January 1, 2009 — Some patients with severe asthma who also have allergic sensitivity to certain
fungi enjoy great improvements in their quality of life and on other measures
after taking an antifungal drug, according to new research from The University
of Manchester in England.
The findings were reported in the first issue
for January of the American Thoracic Society’s American Journal of Respiratory
and Critical Care Medicine.
“We knew that many people with severe asthma
are sensitized to several airborne fungi which can worsen asthma without overt
clinical signs. The question was: does antifungal therapy provide any clinical
benefit,” said David Denning, F.R.C.P., F.R.C.Path., professor of medicine and
medical mycology at The University of Manchester and lead investigator of the
In 2006, the most recent year for which official statistics are
available, there were more than 16 million adults with self-reported asthma in
the U.S.; about 20 percent of them have severe asthma.
A small number of
severe asthmatics—about one percent— are known to have a syndrome called
allergic bronchopulmonary aspergillosis, an extreme allergy to Aspergillus
fumigatus fungus that is associated with the long-term colonization of their
respiratory tracts with the fungus. But many more — 20 to 50 percent— are
sensitized to a variety of fungi without showing overt clinical signs or
demonstrable colonization. It is these patients with severe asthma with fungal
sensitization, or “SAFS”, as the researchers named the syndrome, who are most
likely to enjoy marked improvement with the antifungal therapy.
prospective double-blind study, 58 patients with severe asthma and allergic
sensitivity to at least one of seven different common fungi (confirmed by a
skin-prick test and/or an IgE blood test for the study) were randomized to
receive either an oral dose of itraconazole (200mg twice a day) or a placebo.
After 32 weeks of treatment, 18 of the 29 patients (62 percent) who were
randomized to receive the drug experienced significant improvements on their
Asthma Quality of Life Questionnaires, and in runny nose and morning lung
function. However, 11 of the patients who received the drug left the trial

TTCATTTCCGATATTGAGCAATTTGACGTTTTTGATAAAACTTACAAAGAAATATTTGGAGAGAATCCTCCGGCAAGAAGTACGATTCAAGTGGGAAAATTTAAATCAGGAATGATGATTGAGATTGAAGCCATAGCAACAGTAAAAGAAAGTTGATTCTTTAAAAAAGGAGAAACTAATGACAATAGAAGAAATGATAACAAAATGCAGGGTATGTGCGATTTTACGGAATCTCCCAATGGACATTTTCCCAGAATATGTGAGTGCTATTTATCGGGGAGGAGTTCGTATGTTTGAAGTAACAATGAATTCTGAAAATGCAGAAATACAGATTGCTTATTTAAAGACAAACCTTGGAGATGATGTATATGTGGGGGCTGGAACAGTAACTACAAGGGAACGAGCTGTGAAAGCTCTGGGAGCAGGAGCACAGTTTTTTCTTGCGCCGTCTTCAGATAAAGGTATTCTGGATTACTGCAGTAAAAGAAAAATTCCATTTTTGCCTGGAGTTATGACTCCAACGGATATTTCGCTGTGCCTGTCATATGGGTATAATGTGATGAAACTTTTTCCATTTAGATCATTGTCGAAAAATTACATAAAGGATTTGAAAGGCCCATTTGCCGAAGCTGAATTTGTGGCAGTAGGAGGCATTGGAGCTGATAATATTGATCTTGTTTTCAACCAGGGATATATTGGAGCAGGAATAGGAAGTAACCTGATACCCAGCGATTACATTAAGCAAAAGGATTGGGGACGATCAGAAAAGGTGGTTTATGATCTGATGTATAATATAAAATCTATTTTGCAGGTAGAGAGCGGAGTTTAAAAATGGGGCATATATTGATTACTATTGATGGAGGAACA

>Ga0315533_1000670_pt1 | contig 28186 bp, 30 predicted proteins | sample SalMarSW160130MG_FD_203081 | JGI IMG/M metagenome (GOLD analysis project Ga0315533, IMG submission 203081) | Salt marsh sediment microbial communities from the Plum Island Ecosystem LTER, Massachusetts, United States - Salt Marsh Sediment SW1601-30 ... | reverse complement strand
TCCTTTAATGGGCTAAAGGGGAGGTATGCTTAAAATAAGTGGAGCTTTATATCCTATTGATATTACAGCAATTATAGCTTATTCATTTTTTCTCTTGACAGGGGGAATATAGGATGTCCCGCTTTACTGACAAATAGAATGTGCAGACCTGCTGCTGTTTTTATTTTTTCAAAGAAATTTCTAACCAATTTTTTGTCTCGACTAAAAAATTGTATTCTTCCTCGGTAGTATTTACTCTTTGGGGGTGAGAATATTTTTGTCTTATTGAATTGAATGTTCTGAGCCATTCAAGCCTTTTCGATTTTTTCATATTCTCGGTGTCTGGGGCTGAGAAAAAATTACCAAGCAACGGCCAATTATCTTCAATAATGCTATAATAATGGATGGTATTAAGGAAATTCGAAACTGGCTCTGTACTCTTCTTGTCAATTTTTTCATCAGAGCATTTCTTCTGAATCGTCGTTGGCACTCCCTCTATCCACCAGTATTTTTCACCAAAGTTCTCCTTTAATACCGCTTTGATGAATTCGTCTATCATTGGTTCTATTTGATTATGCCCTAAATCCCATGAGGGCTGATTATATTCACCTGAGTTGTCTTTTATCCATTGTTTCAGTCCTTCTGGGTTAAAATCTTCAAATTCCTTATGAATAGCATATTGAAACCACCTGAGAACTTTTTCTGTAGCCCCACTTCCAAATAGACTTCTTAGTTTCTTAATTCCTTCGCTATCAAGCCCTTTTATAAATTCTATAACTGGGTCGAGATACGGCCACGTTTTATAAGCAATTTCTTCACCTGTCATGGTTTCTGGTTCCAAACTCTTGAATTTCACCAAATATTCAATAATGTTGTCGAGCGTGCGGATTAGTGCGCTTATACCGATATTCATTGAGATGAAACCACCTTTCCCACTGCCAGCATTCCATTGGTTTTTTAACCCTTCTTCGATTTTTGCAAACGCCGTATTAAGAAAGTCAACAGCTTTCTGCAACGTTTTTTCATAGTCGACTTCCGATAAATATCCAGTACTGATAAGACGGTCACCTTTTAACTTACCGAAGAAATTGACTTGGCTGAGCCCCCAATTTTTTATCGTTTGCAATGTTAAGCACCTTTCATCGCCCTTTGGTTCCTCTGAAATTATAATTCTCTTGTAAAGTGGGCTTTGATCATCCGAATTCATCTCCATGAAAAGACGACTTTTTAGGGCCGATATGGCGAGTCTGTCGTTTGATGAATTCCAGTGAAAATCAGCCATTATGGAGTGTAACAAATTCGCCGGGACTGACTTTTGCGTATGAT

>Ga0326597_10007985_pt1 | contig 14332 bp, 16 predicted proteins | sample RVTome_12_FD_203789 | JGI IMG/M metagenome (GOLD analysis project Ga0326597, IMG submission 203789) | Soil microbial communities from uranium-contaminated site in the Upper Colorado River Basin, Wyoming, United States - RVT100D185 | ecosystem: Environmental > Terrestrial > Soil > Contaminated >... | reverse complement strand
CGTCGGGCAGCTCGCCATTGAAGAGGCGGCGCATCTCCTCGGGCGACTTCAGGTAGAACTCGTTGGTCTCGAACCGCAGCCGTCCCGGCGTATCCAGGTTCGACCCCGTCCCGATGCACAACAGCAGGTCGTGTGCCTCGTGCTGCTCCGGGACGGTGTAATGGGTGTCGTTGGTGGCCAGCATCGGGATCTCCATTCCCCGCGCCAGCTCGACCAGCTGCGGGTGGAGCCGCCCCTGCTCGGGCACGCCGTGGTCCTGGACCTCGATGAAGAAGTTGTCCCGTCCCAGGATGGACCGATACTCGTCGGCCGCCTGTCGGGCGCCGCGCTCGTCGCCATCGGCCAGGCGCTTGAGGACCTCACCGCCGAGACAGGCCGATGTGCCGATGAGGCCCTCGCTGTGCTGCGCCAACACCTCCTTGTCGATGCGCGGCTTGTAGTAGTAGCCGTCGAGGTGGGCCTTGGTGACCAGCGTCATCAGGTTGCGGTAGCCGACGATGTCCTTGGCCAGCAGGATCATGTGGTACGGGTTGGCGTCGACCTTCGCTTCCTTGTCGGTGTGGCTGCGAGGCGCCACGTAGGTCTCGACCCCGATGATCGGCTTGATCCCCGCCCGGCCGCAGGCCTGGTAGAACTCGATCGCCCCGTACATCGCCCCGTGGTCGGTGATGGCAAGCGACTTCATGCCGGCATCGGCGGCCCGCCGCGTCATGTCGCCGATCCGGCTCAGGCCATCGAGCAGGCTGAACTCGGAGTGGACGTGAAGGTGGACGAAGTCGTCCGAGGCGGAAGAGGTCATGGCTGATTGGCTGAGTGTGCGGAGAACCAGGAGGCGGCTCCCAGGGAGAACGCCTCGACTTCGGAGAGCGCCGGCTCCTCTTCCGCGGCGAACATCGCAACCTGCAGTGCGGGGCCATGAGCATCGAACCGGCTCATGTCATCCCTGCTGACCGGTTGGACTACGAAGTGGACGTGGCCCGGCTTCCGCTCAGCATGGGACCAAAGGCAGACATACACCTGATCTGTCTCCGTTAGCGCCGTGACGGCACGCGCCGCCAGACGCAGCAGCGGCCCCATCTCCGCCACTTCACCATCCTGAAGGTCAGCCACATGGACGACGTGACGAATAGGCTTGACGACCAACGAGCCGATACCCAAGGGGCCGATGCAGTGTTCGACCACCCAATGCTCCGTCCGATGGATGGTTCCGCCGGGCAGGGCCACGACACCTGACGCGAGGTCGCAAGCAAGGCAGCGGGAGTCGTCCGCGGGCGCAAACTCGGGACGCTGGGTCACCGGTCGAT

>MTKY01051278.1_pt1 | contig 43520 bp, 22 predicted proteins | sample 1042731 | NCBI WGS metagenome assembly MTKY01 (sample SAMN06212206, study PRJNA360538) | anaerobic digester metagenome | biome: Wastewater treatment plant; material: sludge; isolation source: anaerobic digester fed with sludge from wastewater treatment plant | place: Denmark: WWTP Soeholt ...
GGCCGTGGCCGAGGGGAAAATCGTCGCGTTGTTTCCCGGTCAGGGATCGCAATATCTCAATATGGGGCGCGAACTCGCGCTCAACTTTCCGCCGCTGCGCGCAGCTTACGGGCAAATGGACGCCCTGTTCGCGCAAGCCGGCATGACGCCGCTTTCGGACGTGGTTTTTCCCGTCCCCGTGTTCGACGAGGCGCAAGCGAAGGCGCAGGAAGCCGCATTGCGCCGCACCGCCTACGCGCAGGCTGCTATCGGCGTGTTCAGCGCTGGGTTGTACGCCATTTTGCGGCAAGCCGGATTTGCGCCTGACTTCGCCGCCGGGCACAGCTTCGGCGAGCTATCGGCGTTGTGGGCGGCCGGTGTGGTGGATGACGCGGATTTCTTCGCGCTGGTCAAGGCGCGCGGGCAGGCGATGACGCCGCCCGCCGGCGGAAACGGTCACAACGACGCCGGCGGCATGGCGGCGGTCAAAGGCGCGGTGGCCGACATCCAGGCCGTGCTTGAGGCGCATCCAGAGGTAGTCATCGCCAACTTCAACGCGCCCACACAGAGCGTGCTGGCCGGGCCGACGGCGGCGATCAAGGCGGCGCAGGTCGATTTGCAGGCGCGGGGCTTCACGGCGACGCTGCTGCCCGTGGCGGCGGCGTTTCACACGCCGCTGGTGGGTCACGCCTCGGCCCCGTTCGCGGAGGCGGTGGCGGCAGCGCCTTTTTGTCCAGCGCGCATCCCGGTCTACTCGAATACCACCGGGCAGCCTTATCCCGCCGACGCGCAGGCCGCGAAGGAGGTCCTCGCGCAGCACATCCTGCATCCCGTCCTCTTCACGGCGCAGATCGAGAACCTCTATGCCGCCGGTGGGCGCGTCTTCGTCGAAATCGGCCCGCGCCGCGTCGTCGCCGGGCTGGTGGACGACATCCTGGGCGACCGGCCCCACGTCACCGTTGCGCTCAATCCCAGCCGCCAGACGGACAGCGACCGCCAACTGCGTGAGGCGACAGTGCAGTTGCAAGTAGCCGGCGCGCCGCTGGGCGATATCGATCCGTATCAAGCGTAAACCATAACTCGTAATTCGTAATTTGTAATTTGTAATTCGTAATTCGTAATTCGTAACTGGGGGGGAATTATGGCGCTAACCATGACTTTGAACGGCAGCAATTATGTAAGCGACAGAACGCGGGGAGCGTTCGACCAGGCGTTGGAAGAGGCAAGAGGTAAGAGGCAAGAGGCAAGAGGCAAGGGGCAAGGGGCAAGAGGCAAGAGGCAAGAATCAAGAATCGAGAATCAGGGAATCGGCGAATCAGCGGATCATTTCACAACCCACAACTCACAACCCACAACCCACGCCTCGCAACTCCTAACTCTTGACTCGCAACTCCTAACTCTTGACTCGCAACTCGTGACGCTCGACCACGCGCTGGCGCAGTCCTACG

before completion, some citing side effects that included nausea, breathlessness
and muscle weakness. Unfortunately, four months after stopping antifungal
treatment, symptoms had returned.
“This study indicates that fungal
allergy is important in some patients with severe asthma, and that oral
antifungal therapy is worth trying in difficult-to-treat patients. Clearly
itraconazole will not suit everyone and is not always helpful, but when it is
the effect is dramatic,” said Dr. Denning. “These findings open the door to a
new means of helping patients with severe asthma, and raise intriguing questions
related to fungal allergy and asthma.”
John Heffner, M.D., past president
of the ATS, reflected that the recent Severe Asthma Research Program report
describes severe asthma as a entirely different form of the disease. “Patients
with severe asthma may have unique triggers for bronchospasm, which remain
unidentified. This study suggests that colonization with fungal species may
generate immunologic responses in patients with asthma that perpetuate airway
inflammation and blunt the effectiveness of drug therapy. One can’t help but
wonder if antifungal therapy would benefit all severe asthmatics regardless of
sensitivity to fungi.”
A press release provided by the American Thoracic Society — the world’s leading medical association
dedicated to advancing pulmonary, critical care and sleep medicine.